• At the lab we're also trying to frame new policy conversations - so we can track who and where those ideas are being discussed and what formal/informal recommendations they seem to be influencing.
  • We're also trying to understand the research landscape about these ideas - so we'll be able to compare types and amount of research over time.
  • Every year in the Blueprint I include a scorecard of how I did on the predictions I made the previous year. You can find the most recent Blueprint here - scorecard is on pages 19-20. Sometime soon I ought to go back through the five years of Blueprints and check on my overall "score."
  • I pay a lot of attention to the questions I get when I give speeches or that people send me via the blog or Twitter. How do those questions change over time? Do people seem more acquainted with my ideas - is there a general familiarity with the work or is it new, over and over again? (both are important - depth and breadth of reach) I also try to track who is writing to me, asking questions, inviting me to speak, debating my ideas - is the group expanding and diversifying or am I speaking to the same people over and over?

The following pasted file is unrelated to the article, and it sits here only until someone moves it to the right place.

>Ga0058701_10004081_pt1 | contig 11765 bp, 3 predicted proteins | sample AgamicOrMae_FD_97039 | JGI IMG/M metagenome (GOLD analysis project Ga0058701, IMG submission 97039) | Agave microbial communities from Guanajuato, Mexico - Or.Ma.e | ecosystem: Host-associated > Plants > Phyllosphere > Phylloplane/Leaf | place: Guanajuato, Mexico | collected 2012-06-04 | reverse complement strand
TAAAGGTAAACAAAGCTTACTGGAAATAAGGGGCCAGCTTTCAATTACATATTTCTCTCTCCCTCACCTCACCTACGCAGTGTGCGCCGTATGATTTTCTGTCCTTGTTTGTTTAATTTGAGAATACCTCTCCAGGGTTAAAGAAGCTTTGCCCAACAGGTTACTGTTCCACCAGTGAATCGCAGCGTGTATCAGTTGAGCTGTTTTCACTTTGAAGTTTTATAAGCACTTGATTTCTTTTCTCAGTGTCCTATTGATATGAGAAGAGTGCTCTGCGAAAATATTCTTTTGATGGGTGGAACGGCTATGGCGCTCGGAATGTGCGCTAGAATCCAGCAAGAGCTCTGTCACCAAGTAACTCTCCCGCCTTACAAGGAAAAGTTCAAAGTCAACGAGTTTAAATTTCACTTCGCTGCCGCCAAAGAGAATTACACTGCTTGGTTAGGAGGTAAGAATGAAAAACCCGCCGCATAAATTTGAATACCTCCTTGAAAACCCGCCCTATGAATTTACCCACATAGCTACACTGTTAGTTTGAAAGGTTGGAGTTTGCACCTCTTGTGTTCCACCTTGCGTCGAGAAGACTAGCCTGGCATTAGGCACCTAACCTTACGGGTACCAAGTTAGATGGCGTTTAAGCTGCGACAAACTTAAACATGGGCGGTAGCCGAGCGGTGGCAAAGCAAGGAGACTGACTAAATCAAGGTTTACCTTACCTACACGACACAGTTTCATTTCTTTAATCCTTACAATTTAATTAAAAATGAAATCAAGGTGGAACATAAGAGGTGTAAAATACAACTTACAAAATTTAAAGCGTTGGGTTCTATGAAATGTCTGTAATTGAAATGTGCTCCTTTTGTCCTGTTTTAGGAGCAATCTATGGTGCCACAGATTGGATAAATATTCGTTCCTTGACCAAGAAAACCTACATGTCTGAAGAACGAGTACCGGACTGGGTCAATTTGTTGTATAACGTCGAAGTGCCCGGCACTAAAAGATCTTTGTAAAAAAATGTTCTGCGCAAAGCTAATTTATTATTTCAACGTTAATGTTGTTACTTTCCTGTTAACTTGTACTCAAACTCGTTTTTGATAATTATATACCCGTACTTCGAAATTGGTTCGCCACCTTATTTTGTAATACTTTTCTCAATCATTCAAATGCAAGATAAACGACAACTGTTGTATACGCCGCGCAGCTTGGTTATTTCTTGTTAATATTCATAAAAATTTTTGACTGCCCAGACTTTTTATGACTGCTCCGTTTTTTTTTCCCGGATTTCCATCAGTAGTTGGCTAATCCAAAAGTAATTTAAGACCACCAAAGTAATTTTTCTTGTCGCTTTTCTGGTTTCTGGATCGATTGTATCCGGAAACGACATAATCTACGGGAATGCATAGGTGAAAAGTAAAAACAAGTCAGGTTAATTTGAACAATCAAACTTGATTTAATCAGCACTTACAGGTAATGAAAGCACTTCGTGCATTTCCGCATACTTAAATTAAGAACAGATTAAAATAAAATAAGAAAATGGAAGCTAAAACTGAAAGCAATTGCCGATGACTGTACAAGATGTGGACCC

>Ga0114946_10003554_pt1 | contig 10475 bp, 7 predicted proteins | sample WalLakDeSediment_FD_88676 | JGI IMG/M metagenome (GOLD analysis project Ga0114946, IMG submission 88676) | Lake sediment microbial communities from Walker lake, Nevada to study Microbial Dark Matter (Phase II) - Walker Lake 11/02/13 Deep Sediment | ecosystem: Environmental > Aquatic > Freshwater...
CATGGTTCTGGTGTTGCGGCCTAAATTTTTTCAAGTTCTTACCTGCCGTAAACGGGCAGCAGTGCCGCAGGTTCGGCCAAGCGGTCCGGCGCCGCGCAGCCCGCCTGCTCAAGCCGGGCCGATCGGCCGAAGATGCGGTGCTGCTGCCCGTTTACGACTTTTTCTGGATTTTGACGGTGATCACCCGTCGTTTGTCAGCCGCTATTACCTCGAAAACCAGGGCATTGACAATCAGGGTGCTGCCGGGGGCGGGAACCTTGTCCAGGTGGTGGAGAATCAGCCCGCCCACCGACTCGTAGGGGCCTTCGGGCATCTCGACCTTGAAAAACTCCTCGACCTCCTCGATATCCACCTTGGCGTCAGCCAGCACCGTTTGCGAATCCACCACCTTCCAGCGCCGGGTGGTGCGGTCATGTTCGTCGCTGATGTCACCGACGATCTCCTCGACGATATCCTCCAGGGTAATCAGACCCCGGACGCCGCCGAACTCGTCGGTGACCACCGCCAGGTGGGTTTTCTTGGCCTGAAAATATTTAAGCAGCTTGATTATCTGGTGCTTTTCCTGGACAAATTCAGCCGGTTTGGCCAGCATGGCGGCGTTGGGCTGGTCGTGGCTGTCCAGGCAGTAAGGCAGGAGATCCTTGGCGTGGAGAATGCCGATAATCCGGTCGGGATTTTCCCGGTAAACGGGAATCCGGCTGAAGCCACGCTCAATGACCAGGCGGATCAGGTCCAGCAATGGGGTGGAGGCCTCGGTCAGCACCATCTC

• Because I'm trying to learn I also pay attention to whether I'm breaking new ground - reading new things, exploring new fields (I learned a lot about telecommunications security and surveillance in 2013. In the new year I plan to learn about biotechnologies and robotics. I'm also reading and re-reading a lot of American intellectual history from the revolutionary era). 
  • One thing I do "measure" every year or so is this diversity of what I'm reading. I've subscribed to certain periodicals for 32 years (Hint: they all have New York in their names). I subscribe to two periodicals with whose political slant I disagree (and I read them). I use the sources cited in those periodicals as a way to find new things to read. My goal here is to try to listen to the "other sides' opinions" in the "other sides' voices," not filtered through the pundits with whom I agree. What I'm trying to track here is the degree to which I'm hearing echos or finding new ideas.
  • And yes, I use web analytics, citations, and distribution numbers for all the digital idea sharing I do - but I learn more from the qualitative feedback then from raw numbers or percentages.
There's more (there's always more) but those are some ways I reflect on my work.

I wish I had a group of peers to reflect on this with me - to push me further, to tell me where they think I'm making progress, and where I'm falling behind. I do this informally with colleagues at Stanford and elsewhere but there's no single mechanism or place I can get the kind of feedback I want, so I have to piece it together. I'd welcome your ideas or thoughts on other ways for me to learn and improve and make a difference.

How do you measure your work? How do you know if you're making progress?

*Ed Koch, former NYC Mayor, lead quote in my CEP post

Blueprint 2014 Now Available!

I'm thrilled to announce the release of Philanthropy and the Social Economy: Blueprint 2014.